These are the faces of 39 Vietnamese migrants who were found dead in the back of a lorry trailer as they tried to reach the UK in pursuit of a better life.
The migrants, aged between 15 and 44, suffocated to death in a dark, hot container that became a “tomb” with temperatures soaring to almost 40C in October 2019.
In one of many tragic stories to emerge since the discovery in Grays, Essex, on October 23 last year, two of the migrants – Tran Hai Loc and Nguyen Thi Van, both 35 – were found with their hands entwined and huddled together.
They comforted each other as their dream of a better future in Britain slipped away inside the airtight container as it was shipped from Zeebrugge to Purfleet.
We have pictured every victim after four members of a million-pound people-smuggling ring were found guilty on Monday following a 10-week trial.
The 39 victims or their families had each spent thousands of pounds in a desperate bid to have them smuggled into the UK so they could support loved ones back home.
During the trial, jurors were provided with a snapshot of the victims and their dreams of a better life.
They included a bricklayer, a restaurant worker, a nail bar technician, a budding beautician, and a university graduate, who had worked in IT to save up and fund his own passage.
Their journeys across the world, via travel agencies in Vietnam, had included various stops in Russia, China, Germany, Poland, Hungary and Romania.
They would fly to one country, work there so they could build up cash reserves and send some money home, before then attempting the perilous journey to Britain.
Many of their families borrowed thousands of pounds to fund their passage, relying on their potential future earnings once they got in Britain.
Tran Hai Loc and Nguyen Thi Van had travelled by plane to work in Hungary as fruit pickers for one-and-a-half months, having organised the placement through a labour company in Hanoi at a cost of £6,000 each.
Their families last heard from them on October 18 last year when they phoned to say their plans had changed.
Four days later, they and the other men, women and children had made their way to a pick-up point en route to Zeebrugge in Belgium, with one group coming from Paris and another from Brussels.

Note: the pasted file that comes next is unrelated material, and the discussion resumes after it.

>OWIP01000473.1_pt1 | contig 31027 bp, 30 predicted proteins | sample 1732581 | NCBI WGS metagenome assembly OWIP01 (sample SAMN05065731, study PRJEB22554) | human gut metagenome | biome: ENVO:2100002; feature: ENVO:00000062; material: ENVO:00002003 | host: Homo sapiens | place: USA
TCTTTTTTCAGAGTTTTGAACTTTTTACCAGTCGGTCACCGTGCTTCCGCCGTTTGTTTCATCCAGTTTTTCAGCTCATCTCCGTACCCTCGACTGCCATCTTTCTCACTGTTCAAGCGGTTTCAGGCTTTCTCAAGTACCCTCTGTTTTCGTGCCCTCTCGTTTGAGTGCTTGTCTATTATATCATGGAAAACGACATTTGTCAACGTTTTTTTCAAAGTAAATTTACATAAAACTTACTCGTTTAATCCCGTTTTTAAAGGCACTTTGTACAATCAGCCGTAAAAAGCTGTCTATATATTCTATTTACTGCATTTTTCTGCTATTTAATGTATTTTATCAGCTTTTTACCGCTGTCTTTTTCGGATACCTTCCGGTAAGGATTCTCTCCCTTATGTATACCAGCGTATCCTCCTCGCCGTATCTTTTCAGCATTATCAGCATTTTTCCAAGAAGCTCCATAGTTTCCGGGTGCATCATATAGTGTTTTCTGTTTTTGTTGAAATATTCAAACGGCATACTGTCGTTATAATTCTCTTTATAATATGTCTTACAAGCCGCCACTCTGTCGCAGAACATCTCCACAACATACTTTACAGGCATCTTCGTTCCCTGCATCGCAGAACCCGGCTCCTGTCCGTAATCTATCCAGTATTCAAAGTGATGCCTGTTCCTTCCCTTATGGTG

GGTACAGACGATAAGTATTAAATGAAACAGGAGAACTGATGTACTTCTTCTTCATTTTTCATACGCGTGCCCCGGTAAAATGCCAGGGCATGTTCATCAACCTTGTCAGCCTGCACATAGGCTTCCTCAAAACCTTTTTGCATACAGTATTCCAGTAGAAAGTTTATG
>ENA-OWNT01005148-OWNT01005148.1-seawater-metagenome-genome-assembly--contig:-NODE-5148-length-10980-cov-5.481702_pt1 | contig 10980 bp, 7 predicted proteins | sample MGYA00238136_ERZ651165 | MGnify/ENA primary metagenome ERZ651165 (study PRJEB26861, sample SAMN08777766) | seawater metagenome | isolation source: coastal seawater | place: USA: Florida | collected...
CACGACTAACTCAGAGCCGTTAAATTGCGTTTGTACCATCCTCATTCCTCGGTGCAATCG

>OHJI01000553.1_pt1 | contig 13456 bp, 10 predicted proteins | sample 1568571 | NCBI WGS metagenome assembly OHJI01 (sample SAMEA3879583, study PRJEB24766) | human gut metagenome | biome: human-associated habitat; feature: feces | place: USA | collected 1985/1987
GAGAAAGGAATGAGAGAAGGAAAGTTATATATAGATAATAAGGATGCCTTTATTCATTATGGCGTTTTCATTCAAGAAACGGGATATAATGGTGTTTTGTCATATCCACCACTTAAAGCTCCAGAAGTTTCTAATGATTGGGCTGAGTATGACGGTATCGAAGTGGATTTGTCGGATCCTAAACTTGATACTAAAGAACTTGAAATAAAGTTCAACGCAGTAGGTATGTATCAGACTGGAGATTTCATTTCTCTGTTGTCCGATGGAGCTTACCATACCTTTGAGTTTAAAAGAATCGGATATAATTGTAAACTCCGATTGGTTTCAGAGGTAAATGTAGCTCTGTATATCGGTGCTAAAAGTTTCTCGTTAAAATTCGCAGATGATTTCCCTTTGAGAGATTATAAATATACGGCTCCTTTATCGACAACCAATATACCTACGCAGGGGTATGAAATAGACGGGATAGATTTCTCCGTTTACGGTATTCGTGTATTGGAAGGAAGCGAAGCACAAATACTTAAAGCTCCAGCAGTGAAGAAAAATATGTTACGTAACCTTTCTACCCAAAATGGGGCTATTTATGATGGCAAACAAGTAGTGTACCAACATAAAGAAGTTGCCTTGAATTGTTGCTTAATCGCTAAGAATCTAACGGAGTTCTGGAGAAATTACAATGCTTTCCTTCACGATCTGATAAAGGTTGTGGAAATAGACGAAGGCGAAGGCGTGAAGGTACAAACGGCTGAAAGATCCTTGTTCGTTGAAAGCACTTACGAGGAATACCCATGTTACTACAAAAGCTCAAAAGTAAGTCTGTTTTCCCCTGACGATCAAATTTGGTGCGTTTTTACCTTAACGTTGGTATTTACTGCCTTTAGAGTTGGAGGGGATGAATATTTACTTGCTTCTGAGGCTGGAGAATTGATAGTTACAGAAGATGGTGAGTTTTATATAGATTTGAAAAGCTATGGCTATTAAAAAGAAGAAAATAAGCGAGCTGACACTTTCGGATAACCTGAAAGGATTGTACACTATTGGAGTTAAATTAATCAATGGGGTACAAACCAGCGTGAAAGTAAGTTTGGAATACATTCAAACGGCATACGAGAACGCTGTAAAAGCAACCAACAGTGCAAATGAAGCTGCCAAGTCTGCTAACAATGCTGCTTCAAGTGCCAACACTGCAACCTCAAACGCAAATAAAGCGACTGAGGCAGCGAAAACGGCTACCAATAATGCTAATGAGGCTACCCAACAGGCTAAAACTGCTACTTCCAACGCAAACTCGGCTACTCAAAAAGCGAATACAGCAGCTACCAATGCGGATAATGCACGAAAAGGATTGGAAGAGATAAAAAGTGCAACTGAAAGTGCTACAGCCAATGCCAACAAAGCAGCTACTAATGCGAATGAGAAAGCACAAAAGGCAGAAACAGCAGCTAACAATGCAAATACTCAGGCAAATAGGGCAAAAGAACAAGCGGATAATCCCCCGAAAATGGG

Jurors at the Old Bailey heard that there could have been a 40th migrant on the trip, but for the fact that he was late for his rendezvous with driver Eamonn Harrison’s lorry in Bierne, northern France.
During the cross-Channel trip on board the Clementine, the group had desperately tried to raise the alarm, even calling the Vietnamese emergency number, as they ran out of air.
When they found there was no mobile phone signal in the trailer, some recorded goodbye messages to their families.
Nguyen Tho Tuan, 25, told his family: “I am sorry. I cannot take care of you. I am sorry. I am sorry. I cannot breathe.
“I want to come back to my family. Have a good life.”
A metal pole had been used to try to punch through the roof of the refrigerated container, but only managed to dent the interior.
Prosecutor Bill Emlyn Jones had said: “There was no way out, and no-one to hear them, no-one to help them.”
When police were alerted to the deaths by Maurice Robinson, they found the migrants were half-naked and frothing at the mouth.
They had been dead long enough for rigor mortis to have set in.
Former Detective Chief Inspector Martin Pasmore, who dealt with their identification, said: “It was shocking to say the least.”
He said it was important to treat the bodies with “dignity and respect”.
“Dying in such a horrendous way… You could not help but have a great sense there was no panic there.
“They seem to have died with dignity and respect for each other, just the way the bodies were laid.